July 11, 2019: Steyer In, Swalwell Out
WELCOME TO THE PRIMARY, TOM STEYER
Billionaire activist Tom Steyer said that he will run for president in 2020. He enters the crowded Democratic field with a pledge to focus on climate change and reforming the political system. He also committed to spending $100 million to defeat Trump.
Steyer is the founder of NextGen America, which has a stated mission of mobilizing young voters and supporting candidates who advocate for climate action. He previously founded Farallon Capital, an investment firm with more than $20 billion under its management. In 2010 he vowed to donate “the bulk of (his) assets to philanthropic activities carried out over the course of our lifetimes.”
Recently, Steyer has become known for his efforts to pressure lawmakers on Capitol Hill to impeach Trump, launching an initiative in 2017 dubbed Need to Impeach. Through that group, Steyer has amassed more than 8.2 million signatures on a petition supporting those proceedings - a substantial headstart heading to the campaign.
His late entry could pose trouble for a potential appearance in the next round of debates, as he will have to receive donations from at least 65,000 unique donors and poll at 1% or higher in three qualifying polls in the next week - a virtual impossibility.
DOES STEYER STAND A CHANCE?
It is worth noting where Bill Clinton stood in the polls in the summer of 1991, the summer prior to his election: Clinton was a virtual unheard-of, polling at just over 1%. There are seven months until the first primaries. Tom Steyer - or any of the candidates polling at or near 1% - may stand a chance. Here is the Polling Average of the 1992 Democratic Primary Field, Jan - June 1991.
SWALWELL, WE HARDLY KNEW YA
Eric Swalwell, who appeared at the first Democratic debate, said he will instead run for reelection to the House of Representatives, in part because of low polling and fundraising numbers.
He announced his long shot presidential bid in April, pledging to mount a campaign that focused on the need for generational change in the Democratic Party and his commitment to confronting gun violence in the United States.
The high point of his campaign was his June debate face-off with Joe Biden, when Swalwell noted that he was six years old when "a presidential candidate came to the California Democratic convention and said it's time to pass the torch to a new generation of Americans."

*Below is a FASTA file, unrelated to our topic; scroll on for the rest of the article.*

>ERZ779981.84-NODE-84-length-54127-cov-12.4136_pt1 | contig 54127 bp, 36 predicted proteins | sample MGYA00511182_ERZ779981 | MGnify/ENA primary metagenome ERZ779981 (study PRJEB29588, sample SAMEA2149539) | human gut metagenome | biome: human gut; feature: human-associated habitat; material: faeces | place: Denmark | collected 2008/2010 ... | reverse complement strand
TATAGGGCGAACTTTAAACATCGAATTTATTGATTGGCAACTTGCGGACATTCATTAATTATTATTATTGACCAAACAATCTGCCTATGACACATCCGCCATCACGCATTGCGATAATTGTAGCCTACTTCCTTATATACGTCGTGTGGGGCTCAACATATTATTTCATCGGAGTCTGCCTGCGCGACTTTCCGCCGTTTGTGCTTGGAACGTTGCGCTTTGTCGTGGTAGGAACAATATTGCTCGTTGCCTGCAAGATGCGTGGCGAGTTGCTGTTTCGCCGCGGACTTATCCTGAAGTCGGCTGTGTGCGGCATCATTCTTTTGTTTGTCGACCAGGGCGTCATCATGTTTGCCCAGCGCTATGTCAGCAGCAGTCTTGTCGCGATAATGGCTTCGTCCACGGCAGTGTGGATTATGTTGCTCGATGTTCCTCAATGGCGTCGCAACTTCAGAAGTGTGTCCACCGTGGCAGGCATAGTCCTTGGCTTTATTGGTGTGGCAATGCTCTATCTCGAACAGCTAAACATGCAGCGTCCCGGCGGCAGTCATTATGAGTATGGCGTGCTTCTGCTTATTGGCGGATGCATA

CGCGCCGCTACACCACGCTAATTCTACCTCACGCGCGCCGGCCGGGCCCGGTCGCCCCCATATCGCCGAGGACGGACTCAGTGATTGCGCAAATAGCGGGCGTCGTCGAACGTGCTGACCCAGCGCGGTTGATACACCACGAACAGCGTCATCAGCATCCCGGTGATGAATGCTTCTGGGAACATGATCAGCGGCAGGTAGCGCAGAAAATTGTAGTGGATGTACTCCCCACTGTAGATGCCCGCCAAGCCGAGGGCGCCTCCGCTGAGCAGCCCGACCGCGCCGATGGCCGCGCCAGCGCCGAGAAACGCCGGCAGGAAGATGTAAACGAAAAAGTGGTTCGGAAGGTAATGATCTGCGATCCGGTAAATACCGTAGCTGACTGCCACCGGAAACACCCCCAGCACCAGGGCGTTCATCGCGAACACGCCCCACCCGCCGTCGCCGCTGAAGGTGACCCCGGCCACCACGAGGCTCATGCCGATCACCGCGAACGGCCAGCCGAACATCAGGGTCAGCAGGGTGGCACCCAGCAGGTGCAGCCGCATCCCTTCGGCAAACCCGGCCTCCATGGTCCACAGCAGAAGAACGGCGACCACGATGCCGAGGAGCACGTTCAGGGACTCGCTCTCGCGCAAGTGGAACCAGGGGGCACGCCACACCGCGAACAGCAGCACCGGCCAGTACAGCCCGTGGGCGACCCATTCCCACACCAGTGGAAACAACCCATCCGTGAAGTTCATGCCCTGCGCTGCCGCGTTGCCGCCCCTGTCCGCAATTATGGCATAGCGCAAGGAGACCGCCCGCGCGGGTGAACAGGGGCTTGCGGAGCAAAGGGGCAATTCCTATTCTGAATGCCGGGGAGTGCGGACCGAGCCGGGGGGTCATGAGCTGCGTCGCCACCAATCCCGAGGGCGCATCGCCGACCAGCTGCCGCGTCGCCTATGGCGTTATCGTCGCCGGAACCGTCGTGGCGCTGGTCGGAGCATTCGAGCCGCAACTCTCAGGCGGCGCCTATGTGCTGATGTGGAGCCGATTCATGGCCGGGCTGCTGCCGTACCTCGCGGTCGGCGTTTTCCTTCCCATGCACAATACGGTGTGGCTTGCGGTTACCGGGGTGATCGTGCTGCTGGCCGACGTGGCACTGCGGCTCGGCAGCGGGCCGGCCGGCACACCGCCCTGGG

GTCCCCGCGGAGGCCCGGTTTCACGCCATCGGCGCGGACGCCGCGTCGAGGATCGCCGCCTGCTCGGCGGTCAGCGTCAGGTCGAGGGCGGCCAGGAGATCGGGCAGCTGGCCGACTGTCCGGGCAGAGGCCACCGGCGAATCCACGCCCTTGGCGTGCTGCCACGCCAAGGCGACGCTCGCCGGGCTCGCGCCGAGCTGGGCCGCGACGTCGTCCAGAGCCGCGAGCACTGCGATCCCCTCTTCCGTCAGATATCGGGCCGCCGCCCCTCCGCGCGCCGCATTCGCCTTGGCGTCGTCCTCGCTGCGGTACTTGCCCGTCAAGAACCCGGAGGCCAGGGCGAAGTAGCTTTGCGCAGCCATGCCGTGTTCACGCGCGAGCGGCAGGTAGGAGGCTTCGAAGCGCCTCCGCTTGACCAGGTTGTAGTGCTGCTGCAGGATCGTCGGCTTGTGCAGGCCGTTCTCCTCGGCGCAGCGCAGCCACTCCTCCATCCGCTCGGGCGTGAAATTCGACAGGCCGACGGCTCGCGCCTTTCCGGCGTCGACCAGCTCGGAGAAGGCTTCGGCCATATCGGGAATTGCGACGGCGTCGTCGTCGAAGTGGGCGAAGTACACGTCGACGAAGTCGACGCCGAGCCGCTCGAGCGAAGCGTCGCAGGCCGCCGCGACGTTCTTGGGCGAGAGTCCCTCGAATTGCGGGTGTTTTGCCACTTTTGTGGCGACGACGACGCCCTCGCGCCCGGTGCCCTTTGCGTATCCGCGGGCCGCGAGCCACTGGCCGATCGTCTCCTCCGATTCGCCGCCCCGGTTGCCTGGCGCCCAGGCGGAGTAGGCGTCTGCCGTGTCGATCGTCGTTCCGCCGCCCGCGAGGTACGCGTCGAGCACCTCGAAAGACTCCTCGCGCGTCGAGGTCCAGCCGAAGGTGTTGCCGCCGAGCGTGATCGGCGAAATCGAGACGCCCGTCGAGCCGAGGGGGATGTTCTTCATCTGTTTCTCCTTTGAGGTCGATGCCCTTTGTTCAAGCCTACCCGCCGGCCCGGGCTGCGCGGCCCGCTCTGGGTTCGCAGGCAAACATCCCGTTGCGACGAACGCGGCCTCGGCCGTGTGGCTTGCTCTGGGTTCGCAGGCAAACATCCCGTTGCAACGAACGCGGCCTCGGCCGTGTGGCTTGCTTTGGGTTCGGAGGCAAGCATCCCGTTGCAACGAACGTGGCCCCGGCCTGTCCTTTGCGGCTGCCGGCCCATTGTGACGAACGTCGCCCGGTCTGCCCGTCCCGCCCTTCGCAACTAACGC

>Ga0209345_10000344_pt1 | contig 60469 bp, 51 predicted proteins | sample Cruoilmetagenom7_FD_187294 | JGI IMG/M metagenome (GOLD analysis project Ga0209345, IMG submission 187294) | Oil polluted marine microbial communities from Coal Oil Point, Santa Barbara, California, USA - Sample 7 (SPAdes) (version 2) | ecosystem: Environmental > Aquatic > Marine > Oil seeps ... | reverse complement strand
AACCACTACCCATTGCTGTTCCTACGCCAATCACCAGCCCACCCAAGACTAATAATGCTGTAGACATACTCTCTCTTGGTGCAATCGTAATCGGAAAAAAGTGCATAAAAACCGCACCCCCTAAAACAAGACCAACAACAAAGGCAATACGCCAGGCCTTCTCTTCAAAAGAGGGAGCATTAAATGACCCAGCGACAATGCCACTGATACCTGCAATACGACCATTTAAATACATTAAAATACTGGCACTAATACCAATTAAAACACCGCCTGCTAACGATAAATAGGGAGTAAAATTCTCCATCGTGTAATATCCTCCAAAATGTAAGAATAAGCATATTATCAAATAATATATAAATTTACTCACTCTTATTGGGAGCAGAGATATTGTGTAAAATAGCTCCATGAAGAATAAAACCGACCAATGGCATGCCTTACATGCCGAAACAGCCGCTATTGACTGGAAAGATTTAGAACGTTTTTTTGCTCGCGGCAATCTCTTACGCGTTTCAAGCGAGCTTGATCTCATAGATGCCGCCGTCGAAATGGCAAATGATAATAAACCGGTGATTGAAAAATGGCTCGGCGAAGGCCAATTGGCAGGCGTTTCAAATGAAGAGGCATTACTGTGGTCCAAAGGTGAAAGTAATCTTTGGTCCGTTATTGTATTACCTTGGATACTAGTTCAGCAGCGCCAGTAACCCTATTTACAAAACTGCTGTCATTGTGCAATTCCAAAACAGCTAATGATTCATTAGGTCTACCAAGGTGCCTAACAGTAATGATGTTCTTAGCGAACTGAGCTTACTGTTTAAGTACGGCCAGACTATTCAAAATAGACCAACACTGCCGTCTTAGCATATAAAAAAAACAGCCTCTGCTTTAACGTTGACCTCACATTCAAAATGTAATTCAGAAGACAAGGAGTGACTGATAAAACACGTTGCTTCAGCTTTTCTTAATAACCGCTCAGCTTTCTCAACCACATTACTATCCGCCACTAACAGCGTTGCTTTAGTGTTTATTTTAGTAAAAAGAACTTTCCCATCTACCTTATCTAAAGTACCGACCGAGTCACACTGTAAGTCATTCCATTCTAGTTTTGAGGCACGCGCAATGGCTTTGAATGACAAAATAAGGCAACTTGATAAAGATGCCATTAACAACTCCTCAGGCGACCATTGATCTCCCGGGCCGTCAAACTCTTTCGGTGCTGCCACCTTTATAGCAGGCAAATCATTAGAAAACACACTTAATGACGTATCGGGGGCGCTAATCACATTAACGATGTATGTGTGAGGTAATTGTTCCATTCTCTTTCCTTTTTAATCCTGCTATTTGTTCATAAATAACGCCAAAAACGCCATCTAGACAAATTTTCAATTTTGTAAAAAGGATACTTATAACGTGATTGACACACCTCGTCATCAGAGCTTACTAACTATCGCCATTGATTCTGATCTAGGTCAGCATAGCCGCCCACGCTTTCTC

"That candidate was then-Sen. Joe Biden," Swalwell added as the crowd gasped. "He was right when he said that 32 years ago. He is still right today."
Swalwell’s time to grab the torch may indeed come, but that time will not be in 2020.
HEAD-TO-HEAD WITH TRUMP
Important insight from the latest ABC News/Washington Post poll: Amongst REGISTERED VOTERS, if the election were being held today and the candidates were Donald Trump and *Dem Primary candidate,* who would you support? Methodology here.
MEDICARE FOR ALL
DEMS DIGITAL SPEND IN Q2 STILL LAGS
ACRONYM has developed an interactive dashboard to see how and where each 2020 presidential candidate is spending their money online. The totals for Q2 show that none of the Dem candidates are approaching Trump’s spend on either Google or Facebook.
For a comparison of only Democrats, Bully Pulpit Interactive has a 2020 Campaign Tracker tool, that charts the spend for the top ten Dem Primary spenders
Joe Biden is dominating the 2020 Democratic field in online attention, showing the extent to which the race is being molded by the current frontrunner while other candidates are defining themselves in relation to him.
Per Newswhip, articles about Biden are generating far more social media interactions (43.5 million) than any other 2020 Democrat over the last 10 weeks. This tracker looks at all the attention 2020 Democrats are generating from stories on social media, but many of the most viral pieces are actually being published by conservative media.